Boat Survey

Jun 16, 2019
3
Catalina 22 Kenosha
Wouldn’t it make sense to have a survey done before a sailboat is put up for sale ?
 
Jan 11, 2014
7,958
Sabre 362 113 Fair Haven, NY
Why?

I would not trust a survey paid for by the seller. When purchasing a boat the broker and seller are working against me, the surveyor works for me.
 
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Apr 8, 2011
481
Hunter 36 Deale, MD
Wouldn’t it make sense to have a survey done before a sailboat is put up for sale ?
That would mean the owner pays for the survey, and gets to pick their own surveyor, and since the surveyor is working for them its not necessarily to the benefit of the buyer. If the buyer pays for the survey, they get someone working for them to identify everything that's wrong.

That said, it really is up to the buyer to have sufficient knowledge to do a walk through of a boat and do a rough determination of value and condition in order to make an offer to the seller - contingent on the survey. I kind of do think this is backward - I really would like to know everything about a boat before I make an offer. But you do get to negotiate on anything the surveyor finds, so the offer accepted is often just a starting point. But the seller does kind of have you in a bit of a bind if you've already spent almost $1,000 on a survey, and may refuse to negotiate if they can claim "of course the hatches leak, that's wear and tear on a boat this age".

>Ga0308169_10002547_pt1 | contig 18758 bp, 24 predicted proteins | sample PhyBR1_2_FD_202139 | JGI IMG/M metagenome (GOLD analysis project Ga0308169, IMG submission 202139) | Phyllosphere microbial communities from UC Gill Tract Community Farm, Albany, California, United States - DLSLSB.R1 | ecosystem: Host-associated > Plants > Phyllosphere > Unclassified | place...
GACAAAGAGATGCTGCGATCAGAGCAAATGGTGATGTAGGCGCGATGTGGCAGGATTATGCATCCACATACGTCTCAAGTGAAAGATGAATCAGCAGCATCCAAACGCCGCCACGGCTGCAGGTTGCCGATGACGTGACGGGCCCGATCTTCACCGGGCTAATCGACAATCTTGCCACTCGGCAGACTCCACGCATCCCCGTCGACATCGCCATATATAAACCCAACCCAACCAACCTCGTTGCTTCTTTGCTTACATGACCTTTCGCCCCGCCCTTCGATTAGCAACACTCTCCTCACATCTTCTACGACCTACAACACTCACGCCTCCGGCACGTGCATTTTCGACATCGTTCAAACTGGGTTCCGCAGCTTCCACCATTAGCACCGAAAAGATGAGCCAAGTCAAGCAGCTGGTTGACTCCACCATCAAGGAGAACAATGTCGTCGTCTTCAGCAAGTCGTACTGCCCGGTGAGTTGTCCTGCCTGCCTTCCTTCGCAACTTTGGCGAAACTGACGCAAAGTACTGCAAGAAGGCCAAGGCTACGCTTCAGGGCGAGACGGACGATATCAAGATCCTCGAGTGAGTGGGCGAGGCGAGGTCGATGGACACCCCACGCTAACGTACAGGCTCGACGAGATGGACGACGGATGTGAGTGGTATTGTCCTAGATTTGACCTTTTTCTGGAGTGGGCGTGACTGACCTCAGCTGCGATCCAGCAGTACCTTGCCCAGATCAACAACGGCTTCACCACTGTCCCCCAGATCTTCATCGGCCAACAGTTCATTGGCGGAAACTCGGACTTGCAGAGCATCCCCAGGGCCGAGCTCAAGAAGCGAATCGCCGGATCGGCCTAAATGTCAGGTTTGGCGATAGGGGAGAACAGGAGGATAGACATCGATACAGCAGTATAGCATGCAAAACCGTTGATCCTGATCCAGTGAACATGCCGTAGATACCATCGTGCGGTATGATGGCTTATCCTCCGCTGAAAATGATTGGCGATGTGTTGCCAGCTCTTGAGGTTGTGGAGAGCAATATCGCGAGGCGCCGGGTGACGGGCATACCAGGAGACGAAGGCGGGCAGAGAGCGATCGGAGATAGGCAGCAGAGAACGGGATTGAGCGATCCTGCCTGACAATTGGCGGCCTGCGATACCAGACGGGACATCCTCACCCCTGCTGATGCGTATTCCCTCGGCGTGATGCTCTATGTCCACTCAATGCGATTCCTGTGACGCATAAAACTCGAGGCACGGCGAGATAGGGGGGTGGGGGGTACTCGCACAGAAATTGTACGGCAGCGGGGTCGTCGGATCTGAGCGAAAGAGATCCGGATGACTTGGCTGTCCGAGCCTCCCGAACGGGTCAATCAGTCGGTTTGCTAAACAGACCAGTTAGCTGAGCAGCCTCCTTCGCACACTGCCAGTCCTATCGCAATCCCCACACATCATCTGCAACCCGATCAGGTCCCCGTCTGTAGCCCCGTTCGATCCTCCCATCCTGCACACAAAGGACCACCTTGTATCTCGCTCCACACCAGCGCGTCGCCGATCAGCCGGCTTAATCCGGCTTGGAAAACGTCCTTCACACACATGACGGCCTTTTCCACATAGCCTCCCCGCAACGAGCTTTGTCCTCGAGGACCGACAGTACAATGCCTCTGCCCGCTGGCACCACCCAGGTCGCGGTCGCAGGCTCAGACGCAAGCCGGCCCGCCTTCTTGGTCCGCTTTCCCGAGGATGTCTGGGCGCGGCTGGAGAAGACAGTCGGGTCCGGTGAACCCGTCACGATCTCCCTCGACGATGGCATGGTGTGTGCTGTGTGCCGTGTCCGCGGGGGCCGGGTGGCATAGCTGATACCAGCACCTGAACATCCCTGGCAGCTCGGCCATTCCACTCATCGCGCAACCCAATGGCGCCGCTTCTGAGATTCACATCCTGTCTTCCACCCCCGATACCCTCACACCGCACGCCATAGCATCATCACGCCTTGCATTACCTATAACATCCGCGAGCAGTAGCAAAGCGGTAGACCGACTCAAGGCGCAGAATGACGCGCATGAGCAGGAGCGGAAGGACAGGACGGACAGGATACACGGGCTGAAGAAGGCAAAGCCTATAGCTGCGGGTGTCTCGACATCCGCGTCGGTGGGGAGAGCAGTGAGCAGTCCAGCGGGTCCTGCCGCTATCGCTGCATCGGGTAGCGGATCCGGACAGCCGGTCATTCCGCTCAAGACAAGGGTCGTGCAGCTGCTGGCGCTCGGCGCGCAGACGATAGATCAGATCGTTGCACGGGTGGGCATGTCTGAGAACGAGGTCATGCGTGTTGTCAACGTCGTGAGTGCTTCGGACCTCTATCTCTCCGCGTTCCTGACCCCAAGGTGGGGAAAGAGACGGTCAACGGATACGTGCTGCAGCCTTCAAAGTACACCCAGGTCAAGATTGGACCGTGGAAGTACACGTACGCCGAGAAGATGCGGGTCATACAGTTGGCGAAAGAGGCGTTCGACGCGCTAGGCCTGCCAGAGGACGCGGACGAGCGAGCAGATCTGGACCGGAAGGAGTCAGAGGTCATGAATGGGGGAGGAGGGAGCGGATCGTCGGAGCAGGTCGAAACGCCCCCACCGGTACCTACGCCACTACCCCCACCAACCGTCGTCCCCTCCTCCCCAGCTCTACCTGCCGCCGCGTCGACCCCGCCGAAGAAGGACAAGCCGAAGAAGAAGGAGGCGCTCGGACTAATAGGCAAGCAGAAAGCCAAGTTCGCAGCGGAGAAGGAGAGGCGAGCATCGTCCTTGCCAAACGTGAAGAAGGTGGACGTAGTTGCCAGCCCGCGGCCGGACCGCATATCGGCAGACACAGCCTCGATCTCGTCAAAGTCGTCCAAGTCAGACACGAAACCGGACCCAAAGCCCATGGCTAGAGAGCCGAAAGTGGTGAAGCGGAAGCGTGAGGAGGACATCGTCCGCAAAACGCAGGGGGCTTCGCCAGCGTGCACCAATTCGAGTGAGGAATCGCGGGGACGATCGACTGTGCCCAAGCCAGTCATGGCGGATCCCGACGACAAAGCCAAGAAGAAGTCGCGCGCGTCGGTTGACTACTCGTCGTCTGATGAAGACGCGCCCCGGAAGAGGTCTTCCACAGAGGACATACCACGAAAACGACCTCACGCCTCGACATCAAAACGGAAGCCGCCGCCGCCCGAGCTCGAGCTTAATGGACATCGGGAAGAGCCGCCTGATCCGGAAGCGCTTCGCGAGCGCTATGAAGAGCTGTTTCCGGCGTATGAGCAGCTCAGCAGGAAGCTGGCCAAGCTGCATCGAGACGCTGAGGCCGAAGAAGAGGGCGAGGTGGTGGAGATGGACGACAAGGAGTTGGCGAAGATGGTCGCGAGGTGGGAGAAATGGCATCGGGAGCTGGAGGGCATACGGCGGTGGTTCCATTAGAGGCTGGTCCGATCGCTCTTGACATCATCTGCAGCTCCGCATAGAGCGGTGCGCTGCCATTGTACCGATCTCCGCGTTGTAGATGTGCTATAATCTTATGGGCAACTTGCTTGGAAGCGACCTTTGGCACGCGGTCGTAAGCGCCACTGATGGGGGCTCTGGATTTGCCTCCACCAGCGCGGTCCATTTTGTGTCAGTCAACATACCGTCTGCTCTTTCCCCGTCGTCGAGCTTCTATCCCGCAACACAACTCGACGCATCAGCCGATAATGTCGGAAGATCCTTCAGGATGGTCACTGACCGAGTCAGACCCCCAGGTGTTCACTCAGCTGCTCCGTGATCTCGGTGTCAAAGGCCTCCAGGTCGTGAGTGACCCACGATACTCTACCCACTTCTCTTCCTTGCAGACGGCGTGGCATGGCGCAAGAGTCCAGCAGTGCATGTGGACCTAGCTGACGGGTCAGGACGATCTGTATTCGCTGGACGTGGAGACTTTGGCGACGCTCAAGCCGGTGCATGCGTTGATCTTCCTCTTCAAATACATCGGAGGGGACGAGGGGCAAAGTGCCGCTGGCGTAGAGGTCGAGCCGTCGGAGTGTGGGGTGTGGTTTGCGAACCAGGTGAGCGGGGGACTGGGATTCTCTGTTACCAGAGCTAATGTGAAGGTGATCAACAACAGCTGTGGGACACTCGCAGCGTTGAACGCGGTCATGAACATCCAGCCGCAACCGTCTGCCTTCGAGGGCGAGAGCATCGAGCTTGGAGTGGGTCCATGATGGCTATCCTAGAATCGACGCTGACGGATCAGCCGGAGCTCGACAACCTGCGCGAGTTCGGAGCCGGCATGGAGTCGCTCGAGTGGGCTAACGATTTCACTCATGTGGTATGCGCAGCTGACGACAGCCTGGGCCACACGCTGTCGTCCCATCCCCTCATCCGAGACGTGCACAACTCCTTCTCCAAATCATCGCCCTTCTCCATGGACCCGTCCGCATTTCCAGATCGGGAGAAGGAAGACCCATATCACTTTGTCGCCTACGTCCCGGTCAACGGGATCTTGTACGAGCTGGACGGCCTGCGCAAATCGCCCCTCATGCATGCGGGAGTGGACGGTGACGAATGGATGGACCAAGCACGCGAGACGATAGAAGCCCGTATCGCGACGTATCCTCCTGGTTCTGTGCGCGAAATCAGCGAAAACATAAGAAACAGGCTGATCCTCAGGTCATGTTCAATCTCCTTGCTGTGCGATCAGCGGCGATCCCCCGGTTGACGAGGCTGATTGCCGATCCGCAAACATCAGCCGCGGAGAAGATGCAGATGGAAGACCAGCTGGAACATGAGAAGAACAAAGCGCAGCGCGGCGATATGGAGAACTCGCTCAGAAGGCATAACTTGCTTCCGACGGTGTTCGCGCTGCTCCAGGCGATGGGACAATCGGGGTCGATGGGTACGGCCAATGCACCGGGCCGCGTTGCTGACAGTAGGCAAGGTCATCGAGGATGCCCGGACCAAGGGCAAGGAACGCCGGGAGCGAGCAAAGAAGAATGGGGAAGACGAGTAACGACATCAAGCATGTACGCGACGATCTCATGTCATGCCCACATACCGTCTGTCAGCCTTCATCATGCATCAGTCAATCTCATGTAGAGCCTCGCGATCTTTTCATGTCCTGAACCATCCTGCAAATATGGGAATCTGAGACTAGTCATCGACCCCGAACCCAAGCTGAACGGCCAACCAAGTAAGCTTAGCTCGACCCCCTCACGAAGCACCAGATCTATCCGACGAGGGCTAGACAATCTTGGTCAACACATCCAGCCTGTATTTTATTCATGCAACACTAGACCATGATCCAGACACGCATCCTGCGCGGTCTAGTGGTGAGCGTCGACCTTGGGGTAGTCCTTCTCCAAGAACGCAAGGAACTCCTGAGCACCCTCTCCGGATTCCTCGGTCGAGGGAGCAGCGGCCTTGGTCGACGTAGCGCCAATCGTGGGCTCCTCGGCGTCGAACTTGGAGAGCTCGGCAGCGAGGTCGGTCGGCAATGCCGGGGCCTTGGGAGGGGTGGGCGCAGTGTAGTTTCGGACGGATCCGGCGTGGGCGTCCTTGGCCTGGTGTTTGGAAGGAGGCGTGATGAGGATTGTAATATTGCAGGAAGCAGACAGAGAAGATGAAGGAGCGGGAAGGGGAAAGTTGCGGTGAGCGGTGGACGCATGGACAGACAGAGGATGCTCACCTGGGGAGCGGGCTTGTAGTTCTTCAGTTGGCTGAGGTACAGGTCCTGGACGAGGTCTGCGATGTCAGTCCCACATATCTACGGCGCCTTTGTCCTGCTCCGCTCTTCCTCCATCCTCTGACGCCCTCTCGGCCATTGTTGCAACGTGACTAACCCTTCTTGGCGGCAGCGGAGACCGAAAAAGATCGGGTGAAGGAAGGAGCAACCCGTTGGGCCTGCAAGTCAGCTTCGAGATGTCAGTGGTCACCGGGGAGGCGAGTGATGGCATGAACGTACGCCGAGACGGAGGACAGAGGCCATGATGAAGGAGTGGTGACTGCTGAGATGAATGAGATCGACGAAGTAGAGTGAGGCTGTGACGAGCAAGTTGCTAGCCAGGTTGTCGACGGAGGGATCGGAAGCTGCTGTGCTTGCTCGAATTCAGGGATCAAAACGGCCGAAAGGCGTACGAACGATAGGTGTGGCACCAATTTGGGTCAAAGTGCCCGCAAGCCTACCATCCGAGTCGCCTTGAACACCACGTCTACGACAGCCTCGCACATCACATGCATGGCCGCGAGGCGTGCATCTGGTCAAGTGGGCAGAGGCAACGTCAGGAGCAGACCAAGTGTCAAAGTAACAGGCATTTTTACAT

That's why I'm an advocate of buyer's brokers. If you get a good one, they'll be more than capable of giving a boat a good once-over and spotting things that you might not, and that can help you decide whether to make an offer and invest in the survey. That costs you $0.